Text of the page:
What Matters Most




I am happy to join Jackie in Room 213 for this great topic and hop!

I have been thinking about this very idea rather intently for the past few weeks, especially as it relates to state testing.

So, I decided to put my purpose as a teacher into words on a video to help motivate my students for The Test.  
(You can read about that and see my video {here} )

Then, I decided to ask my students about their purpose - why do they come to school?  What matters most to them at home and school?

Here are some of the more interesting responses (I learned a lot!).



This stood out to me because the student is most concerned about doing well for her Mom.  I hope she also wants to do well for herself!


I am paying careful attention to the word "need" here.  That one word says a lot to me.


This one does not surprise me as this is the one whose parents have opted her out of all state testing.  However it does concern me because it makes it hard for me to engage the student if everything is a battle.  Who knows? Maybe I can show her that coming to school can be something she might actually choose.


I think this student know that lots of students will say that the reason they come to school is to learn so he adds "really" to let me know he is genuine.  I like that.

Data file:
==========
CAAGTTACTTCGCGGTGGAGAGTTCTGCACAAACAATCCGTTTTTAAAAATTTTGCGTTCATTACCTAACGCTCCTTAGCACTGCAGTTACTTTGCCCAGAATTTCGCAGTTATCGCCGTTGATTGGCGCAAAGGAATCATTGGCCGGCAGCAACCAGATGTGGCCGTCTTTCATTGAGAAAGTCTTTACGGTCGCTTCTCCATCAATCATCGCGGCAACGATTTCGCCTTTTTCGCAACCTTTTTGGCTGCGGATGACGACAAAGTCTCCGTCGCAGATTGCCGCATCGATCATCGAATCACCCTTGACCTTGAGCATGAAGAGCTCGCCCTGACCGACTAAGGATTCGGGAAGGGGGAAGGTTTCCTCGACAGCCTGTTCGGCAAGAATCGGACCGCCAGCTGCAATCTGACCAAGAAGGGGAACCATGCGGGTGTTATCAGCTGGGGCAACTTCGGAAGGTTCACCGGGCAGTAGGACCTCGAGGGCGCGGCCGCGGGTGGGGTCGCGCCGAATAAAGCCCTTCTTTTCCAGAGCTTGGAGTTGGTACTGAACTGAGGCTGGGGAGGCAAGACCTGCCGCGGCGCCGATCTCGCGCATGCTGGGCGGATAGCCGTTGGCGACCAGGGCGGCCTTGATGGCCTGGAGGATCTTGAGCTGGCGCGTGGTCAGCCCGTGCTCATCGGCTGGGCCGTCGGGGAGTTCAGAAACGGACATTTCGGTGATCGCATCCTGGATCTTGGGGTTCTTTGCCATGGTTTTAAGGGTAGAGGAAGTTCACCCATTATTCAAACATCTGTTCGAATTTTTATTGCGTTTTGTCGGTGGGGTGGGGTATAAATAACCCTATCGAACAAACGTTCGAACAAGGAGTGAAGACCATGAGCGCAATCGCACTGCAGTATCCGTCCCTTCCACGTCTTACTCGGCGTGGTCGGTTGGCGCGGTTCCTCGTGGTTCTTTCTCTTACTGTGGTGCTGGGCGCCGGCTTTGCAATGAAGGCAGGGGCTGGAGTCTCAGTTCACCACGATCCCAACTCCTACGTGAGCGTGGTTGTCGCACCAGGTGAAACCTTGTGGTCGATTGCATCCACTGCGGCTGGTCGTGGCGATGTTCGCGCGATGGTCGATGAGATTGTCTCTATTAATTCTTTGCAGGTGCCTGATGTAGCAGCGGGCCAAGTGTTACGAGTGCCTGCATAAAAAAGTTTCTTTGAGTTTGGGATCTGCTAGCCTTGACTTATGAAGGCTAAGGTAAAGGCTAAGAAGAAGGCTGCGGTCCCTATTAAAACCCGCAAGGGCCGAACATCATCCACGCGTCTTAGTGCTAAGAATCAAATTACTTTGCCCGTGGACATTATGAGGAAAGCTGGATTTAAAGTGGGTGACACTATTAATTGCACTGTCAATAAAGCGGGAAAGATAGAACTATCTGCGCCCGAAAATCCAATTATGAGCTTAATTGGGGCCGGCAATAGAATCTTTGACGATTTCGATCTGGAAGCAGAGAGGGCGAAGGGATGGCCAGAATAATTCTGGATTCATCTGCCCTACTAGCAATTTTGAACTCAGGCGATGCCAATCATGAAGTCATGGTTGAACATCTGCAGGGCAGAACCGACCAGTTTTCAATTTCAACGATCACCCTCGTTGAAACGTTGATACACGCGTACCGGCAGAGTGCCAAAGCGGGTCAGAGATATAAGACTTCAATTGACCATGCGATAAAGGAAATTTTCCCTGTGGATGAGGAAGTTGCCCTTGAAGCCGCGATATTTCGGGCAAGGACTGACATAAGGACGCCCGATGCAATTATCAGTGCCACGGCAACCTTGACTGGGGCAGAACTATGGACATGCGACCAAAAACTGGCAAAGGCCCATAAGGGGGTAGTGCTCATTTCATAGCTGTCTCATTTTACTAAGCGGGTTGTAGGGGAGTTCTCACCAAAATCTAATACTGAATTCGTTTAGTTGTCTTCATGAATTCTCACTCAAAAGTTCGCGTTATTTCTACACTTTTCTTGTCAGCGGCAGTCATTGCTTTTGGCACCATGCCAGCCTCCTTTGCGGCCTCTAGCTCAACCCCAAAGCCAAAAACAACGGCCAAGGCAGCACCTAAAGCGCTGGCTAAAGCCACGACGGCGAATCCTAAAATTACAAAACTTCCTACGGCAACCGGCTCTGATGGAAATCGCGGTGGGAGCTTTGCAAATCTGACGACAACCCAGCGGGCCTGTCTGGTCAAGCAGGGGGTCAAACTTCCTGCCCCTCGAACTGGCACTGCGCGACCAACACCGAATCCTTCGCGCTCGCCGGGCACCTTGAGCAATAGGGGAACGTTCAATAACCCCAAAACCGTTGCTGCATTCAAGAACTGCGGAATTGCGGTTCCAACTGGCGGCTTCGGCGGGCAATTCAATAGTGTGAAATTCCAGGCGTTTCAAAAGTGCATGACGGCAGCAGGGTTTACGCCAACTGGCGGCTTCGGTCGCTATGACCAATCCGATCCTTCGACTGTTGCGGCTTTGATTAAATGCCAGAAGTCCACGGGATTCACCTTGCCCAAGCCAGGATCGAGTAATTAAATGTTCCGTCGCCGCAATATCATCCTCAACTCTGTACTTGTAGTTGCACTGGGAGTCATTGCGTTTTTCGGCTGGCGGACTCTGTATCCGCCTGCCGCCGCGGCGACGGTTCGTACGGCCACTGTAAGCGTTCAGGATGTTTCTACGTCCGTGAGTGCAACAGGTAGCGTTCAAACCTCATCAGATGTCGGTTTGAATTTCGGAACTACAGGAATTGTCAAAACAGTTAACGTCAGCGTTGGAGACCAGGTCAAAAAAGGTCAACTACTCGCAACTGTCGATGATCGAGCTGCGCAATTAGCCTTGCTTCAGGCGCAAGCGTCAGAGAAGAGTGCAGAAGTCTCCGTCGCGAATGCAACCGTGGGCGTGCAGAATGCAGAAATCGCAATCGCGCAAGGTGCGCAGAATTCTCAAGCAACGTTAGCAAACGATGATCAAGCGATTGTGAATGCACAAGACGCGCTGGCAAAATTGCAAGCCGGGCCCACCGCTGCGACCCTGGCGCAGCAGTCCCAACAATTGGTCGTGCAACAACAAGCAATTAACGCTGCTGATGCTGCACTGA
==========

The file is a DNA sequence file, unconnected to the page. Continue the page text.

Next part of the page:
Did you notice that this student does not value her family and that she wants to be better than her parents?  It makes me concerned for what's going on at home but it gives me a way to make learning more valuable too.  


This last one struck me because she values food and  is not convinced that school will make a difference in her life.  I will be sure to work with guidance on the food and obviously need to find out her career plans so I can get her a mentor.  

Amazing what you can learn when you ask what matters most, isn't it?

Thanks for stopping by!


Getting Crafty with Secondary Smorgasbord






This Smorgasbord is brought to you by:


I, myself, am in need of some fresh ideas as I am in the midst of "testing season" as I like to call it.  

Our new state testing began yesterday, April 13, and is scheduled to end on May 22 (with make-ups).  That's 6 weeks of odd schedules, long hours in "holding" until all tests are complete, sharing classrooms, and middle school kids with testing fever.

My remedy?

Well, I thought about going all Charlotte Gilman and becoming part of the wallpaper but then the wallpaper got me thinking... I could just be a bit more crafty...

We are meant to use these consumable test prep books made especially for our new state tests.  I cannot imagine using these for 130 minutes straight while the other grade level tests so my plan is to read a story, answer the questions, go over the questions and then make a related craft.  After all, this is the one thing we never get to do in middle school anymore so this is my chance!